Tax, Women, and Business: In Conversation with Bisi Williams

May 31, 2018|Stephanie Itimi

As part of our Democracy Day series, Stears Business Columnist, Stephanie Itimi held a conversation with Bisi Alabi Williams, a journalist and CEO of Lighthouse Options, an interior décor company that specialises in interior design and space managing business. She spoke on the peculiarities of doing business in Nigeria and the challenges that may stunt the nation’s development.


 “How do you keep your head above the water? How do you survive as a business? We have seen hell here on this road. They won’t just allow us to do business.”

Surviving in Nigeria is hard, and doing business in the country is even harder. You bring your own infrastructure because electricity is unreliable. You are swamped by multiple taxes and revenue-hungry government agencies. Government policy is unpredictable, politics is chaotic, and the country always seems to be on the verge of separation or economic crisis. Somehow, Nigeria has normalised all these. Somehow, none of this has killed Nigerians’ enterprising spirit; SMEs contribute 50% of national output and 80% of total employment. Somehow, people still do business in Nigeria.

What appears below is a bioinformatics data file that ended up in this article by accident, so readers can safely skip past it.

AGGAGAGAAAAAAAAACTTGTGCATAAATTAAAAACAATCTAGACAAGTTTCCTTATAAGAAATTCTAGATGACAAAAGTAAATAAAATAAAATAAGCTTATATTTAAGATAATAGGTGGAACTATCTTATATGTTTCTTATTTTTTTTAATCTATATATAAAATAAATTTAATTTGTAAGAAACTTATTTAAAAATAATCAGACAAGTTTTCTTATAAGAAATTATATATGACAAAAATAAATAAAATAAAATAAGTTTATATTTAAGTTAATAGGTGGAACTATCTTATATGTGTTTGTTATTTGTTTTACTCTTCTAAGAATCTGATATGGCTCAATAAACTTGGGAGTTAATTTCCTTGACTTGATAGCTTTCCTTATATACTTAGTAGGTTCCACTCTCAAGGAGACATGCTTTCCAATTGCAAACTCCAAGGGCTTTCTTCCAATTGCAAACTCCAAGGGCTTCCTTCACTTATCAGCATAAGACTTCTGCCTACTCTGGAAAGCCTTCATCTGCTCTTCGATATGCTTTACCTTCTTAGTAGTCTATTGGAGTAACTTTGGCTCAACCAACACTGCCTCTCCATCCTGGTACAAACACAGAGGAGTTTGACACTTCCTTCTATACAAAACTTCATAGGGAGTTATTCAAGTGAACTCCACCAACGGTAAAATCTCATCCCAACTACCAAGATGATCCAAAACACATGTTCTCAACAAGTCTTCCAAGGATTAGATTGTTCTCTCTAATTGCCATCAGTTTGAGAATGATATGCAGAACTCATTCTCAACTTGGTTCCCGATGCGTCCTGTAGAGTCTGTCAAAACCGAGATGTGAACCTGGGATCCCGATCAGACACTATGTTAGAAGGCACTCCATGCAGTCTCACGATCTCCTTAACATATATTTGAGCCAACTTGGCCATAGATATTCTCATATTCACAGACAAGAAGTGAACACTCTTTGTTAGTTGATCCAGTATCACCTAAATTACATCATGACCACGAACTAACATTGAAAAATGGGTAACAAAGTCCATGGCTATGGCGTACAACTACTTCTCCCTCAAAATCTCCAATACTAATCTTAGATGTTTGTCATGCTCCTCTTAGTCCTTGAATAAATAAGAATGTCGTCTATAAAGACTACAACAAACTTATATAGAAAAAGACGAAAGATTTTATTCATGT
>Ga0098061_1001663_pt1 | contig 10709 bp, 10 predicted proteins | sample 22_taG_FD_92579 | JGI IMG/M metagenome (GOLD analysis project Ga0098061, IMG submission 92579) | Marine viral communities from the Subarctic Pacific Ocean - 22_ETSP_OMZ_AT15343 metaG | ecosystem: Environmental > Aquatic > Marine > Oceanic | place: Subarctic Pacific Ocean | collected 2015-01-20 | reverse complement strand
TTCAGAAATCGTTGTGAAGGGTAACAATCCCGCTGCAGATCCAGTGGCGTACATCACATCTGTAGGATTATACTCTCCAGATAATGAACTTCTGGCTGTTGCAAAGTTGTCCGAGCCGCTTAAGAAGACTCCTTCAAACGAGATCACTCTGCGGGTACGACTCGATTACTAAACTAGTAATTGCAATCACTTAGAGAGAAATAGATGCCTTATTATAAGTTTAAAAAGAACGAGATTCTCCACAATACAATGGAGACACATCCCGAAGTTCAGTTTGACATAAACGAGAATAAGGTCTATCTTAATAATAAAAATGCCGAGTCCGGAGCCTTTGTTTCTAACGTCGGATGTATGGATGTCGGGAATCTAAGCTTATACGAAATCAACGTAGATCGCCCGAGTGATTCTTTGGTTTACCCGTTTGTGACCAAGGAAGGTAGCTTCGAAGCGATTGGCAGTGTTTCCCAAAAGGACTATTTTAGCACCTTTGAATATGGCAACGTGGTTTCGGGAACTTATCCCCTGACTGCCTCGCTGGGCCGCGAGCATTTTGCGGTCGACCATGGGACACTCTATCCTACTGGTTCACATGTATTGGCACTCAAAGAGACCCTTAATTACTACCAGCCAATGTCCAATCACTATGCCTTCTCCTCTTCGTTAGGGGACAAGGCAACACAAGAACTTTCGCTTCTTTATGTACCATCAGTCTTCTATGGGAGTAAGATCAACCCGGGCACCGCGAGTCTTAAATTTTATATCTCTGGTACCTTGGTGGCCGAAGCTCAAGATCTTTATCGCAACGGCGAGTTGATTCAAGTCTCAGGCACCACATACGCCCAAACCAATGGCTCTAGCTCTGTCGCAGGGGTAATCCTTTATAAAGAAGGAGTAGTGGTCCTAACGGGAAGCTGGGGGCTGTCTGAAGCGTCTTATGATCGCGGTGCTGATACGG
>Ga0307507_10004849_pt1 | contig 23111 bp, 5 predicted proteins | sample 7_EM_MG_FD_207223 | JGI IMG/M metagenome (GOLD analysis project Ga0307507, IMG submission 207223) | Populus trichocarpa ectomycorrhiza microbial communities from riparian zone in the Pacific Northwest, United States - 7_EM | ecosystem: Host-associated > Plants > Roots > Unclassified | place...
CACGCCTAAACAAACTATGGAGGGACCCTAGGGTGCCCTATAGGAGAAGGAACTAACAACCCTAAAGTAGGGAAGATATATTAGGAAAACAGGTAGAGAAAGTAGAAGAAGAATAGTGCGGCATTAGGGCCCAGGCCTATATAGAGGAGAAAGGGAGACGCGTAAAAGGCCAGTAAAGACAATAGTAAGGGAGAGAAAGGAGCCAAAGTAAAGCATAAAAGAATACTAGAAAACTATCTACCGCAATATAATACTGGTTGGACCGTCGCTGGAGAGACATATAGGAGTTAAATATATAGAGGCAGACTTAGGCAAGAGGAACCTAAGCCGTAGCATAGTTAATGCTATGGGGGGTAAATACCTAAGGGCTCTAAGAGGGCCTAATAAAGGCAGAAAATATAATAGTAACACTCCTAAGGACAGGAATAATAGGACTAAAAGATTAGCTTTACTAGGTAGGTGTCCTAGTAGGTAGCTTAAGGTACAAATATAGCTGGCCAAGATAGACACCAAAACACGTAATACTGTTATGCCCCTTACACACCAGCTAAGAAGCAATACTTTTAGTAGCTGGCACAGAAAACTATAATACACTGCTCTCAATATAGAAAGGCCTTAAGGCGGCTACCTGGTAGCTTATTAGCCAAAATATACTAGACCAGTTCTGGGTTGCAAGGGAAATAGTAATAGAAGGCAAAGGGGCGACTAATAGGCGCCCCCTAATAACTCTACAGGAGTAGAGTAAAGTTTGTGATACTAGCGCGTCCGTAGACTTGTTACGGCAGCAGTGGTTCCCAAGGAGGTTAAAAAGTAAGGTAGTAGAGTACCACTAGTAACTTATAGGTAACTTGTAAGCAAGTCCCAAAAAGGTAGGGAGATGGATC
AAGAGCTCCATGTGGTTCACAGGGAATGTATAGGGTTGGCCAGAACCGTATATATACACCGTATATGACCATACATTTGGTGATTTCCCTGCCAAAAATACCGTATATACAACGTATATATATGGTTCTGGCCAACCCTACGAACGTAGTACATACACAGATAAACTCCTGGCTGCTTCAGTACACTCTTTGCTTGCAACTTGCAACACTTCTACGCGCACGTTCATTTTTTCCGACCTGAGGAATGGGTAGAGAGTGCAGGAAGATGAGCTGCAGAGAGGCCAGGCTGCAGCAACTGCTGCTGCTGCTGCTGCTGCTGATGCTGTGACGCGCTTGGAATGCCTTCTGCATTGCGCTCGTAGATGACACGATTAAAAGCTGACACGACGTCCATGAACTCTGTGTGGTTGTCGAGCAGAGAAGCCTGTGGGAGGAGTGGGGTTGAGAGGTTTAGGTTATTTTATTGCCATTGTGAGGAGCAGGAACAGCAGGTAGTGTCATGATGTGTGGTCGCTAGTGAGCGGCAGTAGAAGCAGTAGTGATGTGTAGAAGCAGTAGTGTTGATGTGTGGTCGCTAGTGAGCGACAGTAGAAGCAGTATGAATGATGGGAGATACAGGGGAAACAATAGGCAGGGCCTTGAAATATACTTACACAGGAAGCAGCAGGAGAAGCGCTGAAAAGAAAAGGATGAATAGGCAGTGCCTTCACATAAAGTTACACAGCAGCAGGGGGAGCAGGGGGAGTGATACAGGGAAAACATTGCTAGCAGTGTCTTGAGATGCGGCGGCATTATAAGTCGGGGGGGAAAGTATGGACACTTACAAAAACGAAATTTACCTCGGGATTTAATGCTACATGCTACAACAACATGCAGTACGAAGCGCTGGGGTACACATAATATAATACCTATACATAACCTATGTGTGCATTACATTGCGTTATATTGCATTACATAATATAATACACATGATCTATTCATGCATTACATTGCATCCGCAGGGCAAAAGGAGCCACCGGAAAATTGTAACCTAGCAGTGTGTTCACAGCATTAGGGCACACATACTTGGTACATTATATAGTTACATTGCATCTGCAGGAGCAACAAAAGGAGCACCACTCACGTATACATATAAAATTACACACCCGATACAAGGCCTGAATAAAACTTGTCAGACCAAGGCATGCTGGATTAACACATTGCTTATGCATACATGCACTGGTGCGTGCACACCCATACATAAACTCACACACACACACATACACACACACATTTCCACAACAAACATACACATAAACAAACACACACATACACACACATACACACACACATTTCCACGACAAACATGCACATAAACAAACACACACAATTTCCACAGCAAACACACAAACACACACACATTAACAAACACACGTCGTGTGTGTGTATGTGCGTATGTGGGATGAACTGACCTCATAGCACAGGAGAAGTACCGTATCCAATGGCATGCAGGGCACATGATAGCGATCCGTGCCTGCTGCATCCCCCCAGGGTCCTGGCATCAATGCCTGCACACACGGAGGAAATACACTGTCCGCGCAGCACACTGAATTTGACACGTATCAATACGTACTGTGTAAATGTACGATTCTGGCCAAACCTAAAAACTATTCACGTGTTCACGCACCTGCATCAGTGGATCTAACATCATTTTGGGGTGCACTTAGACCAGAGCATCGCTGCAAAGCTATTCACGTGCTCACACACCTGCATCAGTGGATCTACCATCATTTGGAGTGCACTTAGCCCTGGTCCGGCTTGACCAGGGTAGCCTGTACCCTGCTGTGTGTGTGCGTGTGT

Bisi Alabi Williams worked as a journalist for 21 years and is well-versed in Nigeria’s idiosyncrasies. That background has proven vital in helping her transition to entrepreneurship. “In my 21 years of practising journalism, I have built up a lot of experience and a great network. Ultimately, being a journalist gave me an inroad into people’s lives,” she reveals.

Like many Nigerian entrepreneurs, running her own business was never the plan. As a female writer and business correspondent, her voyage into business started when she emerged as the 2012 FATE Ambassador and obtained the Bloomberg Media Initiative African (BMIA) grant that took her to Lagos Business School, where she studied Business and Financial Reporting in Africa. She explained how soon enough, the appeal of writing about things people were doing waned in comparison to the excitement of doing those things, and straight after graduation, she took the plunge. “I decided to leave mainstream media after so much recognition and experience, which my business schools had given me. Presently, I consult and do PR alongside the business. My career at that level had been good, but it was time to move on after 21 years.”

She speaks plainly about the challenges of doing business in Nigeria and highlights three key issues (environment, gender, age) and what role the government should play. Despite these challenges, she is spurred on by the freshness and excitement of a new challenge after so long in journalism. As she reminds me, “21 years is a lifetime.”


Money Quick To Go